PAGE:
"I was resistant to chemotherapy, which means they had to act now," Ganzer told CBS News Correspondent John Roberts.
However, like the majority of patients who need bone marrow transplants, doctors couldn't find a suitable donor. Seeking an alternative, Ganzer agreed to become the first patient at Yale Cancer Center to try the revolutionary new procedure which would allow his father -- a partial, but not perfect, match -- to donate marrow.
Ganzer knew the procedure could have failed. Miraculously, he says, it worked.
In the past, if bone marrow wasn't a perfect match, either the patient would reject it, or the marrow -- which acts as a new immune system -- would reject the patient.
In the new process, donors are given drugs that stimulate bone marrow cells to flow into the bloodstream. A special machine collects those cells, but filters out elements of the bone marrow that trigger rejection.
A study to be released in Thursday's New England Journal of Medicine shows that in Italy and Israel, where the procedure was pioneered, 28 percent of patients who would have died were saved.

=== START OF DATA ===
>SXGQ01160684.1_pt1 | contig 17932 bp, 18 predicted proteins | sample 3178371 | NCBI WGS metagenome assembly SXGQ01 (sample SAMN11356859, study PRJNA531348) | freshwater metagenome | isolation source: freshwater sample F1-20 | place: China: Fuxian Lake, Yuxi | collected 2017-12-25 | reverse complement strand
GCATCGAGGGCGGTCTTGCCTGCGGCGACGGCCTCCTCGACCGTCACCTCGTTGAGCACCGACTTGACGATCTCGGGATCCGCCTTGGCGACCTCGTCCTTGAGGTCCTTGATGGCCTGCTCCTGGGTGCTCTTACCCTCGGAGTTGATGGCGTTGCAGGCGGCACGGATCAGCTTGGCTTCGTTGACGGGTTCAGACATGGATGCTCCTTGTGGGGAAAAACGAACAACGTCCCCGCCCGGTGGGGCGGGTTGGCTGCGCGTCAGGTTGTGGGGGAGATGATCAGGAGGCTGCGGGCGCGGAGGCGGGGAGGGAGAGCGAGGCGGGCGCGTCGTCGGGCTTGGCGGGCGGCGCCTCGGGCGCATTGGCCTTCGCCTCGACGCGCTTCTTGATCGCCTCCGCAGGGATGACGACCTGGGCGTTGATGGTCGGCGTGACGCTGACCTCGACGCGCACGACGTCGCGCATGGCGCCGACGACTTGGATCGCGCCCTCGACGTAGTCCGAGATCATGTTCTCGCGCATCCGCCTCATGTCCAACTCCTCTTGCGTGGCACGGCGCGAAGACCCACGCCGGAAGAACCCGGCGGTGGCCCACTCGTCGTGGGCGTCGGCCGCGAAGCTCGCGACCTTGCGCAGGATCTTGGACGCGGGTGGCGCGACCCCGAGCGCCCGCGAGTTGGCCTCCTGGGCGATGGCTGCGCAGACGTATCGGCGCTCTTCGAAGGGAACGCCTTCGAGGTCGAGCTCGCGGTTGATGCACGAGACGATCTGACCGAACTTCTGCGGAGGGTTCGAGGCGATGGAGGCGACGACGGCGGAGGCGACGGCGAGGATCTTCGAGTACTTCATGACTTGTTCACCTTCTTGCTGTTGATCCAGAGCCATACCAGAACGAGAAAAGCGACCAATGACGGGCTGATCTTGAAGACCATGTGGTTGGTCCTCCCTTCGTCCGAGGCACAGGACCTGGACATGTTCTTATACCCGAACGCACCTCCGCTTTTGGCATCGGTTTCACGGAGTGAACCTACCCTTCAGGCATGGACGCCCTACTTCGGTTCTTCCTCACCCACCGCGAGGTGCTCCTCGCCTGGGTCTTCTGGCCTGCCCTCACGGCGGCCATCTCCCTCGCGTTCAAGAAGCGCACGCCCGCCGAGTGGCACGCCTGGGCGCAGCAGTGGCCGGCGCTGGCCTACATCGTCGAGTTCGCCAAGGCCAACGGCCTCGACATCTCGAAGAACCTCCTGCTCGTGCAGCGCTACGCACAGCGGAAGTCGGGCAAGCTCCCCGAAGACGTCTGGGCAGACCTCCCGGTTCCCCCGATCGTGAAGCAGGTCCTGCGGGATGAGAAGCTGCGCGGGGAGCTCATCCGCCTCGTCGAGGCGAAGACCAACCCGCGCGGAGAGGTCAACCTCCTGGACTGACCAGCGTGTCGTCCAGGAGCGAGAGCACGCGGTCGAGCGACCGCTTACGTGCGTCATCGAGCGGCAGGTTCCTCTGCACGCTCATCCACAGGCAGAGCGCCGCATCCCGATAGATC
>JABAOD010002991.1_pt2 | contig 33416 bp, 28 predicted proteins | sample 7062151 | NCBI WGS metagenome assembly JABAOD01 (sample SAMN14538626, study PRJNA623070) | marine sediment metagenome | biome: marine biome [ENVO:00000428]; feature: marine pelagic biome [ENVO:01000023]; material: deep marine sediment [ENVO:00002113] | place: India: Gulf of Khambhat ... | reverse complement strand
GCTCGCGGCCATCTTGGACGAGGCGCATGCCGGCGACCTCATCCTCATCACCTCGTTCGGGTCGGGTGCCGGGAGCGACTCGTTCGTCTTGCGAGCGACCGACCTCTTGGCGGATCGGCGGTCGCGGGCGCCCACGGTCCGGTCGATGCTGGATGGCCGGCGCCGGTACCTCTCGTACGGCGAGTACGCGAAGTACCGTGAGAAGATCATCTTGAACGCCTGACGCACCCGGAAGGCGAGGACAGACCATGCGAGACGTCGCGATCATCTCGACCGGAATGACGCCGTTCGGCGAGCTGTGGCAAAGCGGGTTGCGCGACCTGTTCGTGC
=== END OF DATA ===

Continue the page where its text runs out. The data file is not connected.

"This is the most exciting development for me in my career in bone marrow transplantation because it extends transplant to so many more patients," says Dr. Joseph McGuirk of Yale University Medical Center.
Robert Pazzulo is one such patient. He searched the world over and couldn't find a suitable donor. On Monday, he received the news that the transplant from his partially-matched father is working.
"Day 11, and we do have cells, we have new cells growing," Pazzulo says. "Very exciting."
The process is so new that it's only available in a handful of medical centers worldwide. However, the new research suggests that it's a breakthrough in bone marrow transplantation, and one that could save the lives of tens of thousands of children and adults in the United States every year.
Reported By John Roberts